6. A method for inhibiting white rust corrosion of galvanized steel surfaces of recirculating evaporative water cooling systems containing an oxidizing microbiocide comprising the step of adding to the cooling water a water soluble inhibitor composition containing;
(a) one or more organophosphorous compounds selected from the group consisting of 1-hydroxyethylidene-1,1-disphosphonic acid; aminotris methylene phosphonic acid; 2-phosphonobutane-1,2,4-tricarboxylic acid; 1,2-diaminocyclohexane tetrakis-(methylene-phosphonic acid);
phosphono carboxylic acid polymers; 2-methylpentane diamine tetrakis-(methylene-phosphonic acid); and phosphonohydroxyacetic acid; and
(b) one or more tannin compounds selected from the group consisting of condensed tannin groups, hydrolyzable tannin groups, tannic acid, and gallic acid;
(c) wherein said inhibitor composition consists essentially of the following formula:
Ingredient Percent by Weight 2-phosphonobutane-1,2,4,- 5.00% tricarboxylic acid Phosphonocarboxylic acid 7.50% polymer 1-hydroethylidene-1,1- 1.66% diphosphonic acid Tannic acid 3.75% Water balance.
7. A method as in claim 6 wherein the inhibitor composition is added in a dried crystalline form.
8. A method as in claim 6, further comprising the step of maintaining the concentration of said inhibitor composition in said cooling water at an effective corrosion inhibiting level of up to approximately 500 ppm.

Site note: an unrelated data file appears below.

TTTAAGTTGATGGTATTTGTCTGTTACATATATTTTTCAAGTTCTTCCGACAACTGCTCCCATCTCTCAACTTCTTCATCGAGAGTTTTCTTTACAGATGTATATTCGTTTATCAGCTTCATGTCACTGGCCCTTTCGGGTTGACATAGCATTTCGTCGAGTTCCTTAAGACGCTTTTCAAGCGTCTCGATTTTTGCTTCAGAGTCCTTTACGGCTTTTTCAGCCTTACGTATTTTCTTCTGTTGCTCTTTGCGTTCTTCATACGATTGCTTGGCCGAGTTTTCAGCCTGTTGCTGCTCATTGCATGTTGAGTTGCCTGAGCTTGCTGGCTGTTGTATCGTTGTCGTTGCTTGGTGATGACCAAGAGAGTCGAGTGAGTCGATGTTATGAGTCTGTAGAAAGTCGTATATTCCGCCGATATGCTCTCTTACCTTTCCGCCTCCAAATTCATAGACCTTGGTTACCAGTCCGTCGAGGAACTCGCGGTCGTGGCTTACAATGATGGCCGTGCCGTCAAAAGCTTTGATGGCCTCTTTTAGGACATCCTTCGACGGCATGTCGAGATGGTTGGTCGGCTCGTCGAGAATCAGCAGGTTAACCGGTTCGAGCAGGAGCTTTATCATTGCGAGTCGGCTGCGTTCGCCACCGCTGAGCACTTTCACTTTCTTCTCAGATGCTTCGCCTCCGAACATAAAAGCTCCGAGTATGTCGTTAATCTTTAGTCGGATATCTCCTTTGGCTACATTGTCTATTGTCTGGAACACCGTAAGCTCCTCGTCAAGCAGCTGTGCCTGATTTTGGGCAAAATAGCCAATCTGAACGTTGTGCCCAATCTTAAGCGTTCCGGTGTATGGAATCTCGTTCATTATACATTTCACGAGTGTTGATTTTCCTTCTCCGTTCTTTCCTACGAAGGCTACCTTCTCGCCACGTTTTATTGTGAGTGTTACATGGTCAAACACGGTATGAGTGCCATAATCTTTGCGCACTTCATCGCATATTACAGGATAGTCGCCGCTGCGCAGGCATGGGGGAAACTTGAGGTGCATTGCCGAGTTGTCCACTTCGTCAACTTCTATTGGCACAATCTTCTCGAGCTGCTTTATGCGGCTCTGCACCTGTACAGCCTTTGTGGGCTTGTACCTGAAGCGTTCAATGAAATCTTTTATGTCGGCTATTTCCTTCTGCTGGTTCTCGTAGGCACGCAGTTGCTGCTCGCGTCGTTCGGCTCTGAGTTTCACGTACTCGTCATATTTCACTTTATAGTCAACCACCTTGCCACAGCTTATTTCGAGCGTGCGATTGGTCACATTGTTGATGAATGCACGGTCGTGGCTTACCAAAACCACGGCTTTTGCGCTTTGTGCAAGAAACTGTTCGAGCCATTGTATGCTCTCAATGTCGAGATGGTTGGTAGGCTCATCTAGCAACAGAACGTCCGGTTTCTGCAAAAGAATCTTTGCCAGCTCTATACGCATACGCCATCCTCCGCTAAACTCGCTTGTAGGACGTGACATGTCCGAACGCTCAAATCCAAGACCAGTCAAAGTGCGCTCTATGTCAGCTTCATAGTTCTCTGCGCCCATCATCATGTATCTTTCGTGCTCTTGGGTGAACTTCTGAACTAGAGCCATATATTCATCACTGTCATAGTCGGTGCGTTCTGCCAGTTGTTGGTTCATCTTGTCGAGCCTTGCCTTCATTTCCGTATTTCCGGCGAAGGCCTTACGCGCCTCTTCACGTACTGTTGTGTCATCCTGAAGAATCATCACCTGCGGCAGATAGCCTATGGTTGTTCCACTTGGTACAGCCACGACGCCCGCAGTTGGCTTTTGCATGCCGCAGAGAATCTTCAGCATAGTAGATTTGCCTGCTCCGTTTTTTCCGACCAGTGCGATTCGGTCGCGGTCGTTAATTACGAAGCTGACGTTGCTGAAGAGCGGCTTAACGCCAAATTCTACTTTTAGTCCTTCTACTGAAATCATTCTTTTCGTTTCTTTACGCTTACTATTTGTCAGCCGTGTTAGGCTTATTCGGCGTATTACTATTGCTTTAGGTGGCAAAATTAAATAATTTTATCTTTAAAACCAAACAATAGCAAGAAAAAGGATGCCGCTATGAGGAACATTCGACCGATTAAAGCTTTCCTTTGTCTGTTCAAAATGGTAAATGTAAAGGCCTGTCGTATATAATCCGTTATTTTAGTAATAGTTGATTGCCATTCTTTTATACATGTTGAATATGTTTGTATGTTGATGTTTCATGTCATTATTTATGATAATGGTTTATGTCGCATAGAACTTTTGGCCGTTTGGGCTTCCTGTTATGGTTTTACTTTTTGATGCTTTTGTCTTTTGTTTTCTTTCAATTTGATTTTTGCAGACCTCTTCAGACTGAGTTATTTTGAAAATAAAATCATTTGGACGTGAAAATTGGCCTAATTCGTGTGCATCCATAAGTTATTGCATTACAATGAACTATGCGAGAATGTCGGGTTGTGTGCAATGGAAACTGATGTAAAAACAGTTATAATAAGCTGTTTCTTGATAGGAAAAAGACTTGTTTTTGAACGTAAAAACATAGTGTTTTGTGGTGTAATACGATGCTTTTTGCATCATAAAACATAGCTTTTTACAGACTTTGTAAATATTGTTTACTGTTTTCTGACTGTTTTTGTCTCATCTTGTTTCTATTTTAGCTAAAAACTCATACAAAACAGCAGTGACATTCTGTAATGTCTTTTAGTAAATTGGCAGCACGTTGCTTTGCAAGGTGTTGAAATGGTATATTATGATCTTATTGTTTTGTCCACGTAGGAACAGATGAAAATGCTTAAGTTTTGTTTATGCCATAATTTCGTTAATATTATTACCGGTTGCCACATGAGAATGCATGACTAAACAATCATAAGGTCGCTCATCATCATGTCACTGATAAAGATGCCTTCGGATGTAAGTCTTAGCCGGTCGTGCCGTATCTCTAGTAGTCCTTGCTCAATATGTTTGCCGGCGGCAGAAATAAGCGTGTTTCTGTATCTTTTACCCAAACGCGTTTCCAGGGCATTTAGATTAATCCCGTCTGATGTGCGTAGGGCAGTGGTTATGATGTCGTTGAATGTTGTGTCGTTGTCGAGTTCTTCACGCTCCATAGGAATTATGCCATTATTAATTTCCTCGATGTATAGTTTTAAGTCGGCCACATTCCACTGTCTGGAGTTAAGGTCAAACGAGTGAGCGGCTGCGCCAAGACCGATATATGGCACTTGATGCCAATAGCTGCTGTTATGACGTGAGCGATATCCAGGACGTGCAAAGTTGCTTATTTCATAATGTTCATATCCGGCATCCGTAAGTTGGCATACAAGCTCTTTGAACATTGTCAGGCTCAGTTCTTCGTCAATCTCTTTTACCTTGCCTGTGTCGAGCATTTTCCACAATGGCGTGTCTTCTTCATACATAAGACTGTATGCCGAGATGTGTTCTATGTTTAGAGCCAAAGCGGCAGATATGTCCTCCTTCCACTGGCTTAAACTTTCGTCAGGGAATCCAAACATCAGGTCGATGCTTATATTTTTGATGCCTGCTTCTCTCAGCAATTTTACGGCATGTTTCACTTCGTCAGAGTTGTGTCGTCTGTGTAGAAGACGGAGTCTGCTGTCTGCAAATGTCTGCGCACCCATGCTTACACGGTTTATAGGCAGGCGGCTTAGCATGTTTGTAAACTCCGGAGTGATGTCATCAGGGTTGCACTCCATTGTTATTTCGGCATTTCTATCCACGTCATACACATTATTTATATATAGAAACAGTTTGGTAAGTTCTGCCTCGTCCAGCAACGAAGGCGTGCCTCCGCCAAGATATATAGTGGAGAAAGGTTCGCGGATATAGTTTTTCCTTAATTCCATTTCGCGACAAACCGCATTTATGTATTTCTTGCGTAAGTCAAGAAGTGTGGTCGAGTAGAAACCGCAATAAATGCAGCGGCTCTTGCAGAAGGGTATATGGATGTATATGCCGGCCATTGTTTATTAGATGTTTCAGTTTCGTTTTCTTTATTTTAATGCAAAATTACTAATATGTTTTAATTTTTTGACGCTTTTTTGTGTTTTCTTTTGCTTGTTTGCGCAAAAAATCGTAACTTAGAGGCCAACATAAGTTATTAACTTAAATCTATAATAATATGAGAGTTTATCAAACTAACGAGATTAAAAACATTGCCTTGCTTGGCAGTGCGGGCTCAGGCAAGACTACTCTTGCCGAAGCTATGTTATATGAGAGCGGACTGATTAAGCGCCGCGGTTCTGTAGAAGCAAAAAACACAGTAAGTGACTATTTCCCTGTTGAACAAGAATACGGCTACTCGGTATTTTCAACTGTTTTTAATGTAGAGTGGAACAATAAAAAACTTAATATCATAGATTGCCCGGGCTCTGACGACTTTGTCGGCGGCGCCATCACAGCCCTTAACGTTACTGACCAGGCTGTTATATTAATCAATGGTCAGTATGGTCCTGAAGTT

Description
CROSS-REFERENCE TO RELATED APPLICATION

The present application is a continuation-in-part of application Ser. No. 09/335,622, filed Jun. 18, 1999, now U.S. Pat. No. 6,468,470 entitled “GALVANIZED METAL CORROSION INHIBITOR”, the contents of which are herein incorporated by reference.

BACKGROUND OF THE INVENTION

The present invention relates generally to improved formulations for the treatment of open-type evaporative cooling water systems, and more specifically to corrosion inhibiting formulations stable in the presence of strong and highly effective oxidizing microbiocides. These formulations retain their corrosion inhibiting properties for metals having zinc-based surface coatings thereon even when in admixture with oxidizing microbiocides.

Zinc based coatings are commonly employed on surfaces of ferrous metals to create galvanized sheet metal for use in manufacturing components used in open evaporative cooling systems. The well known galvanized metals are a primary example of such zinc based sacrificial coatings.

While stable in the presence of an oxidizing microbiocide, the materials utilized in formulating the present invention are environmentally friendly, and do not lose their effectiveness against the ever present formation or generation of white rust deposit.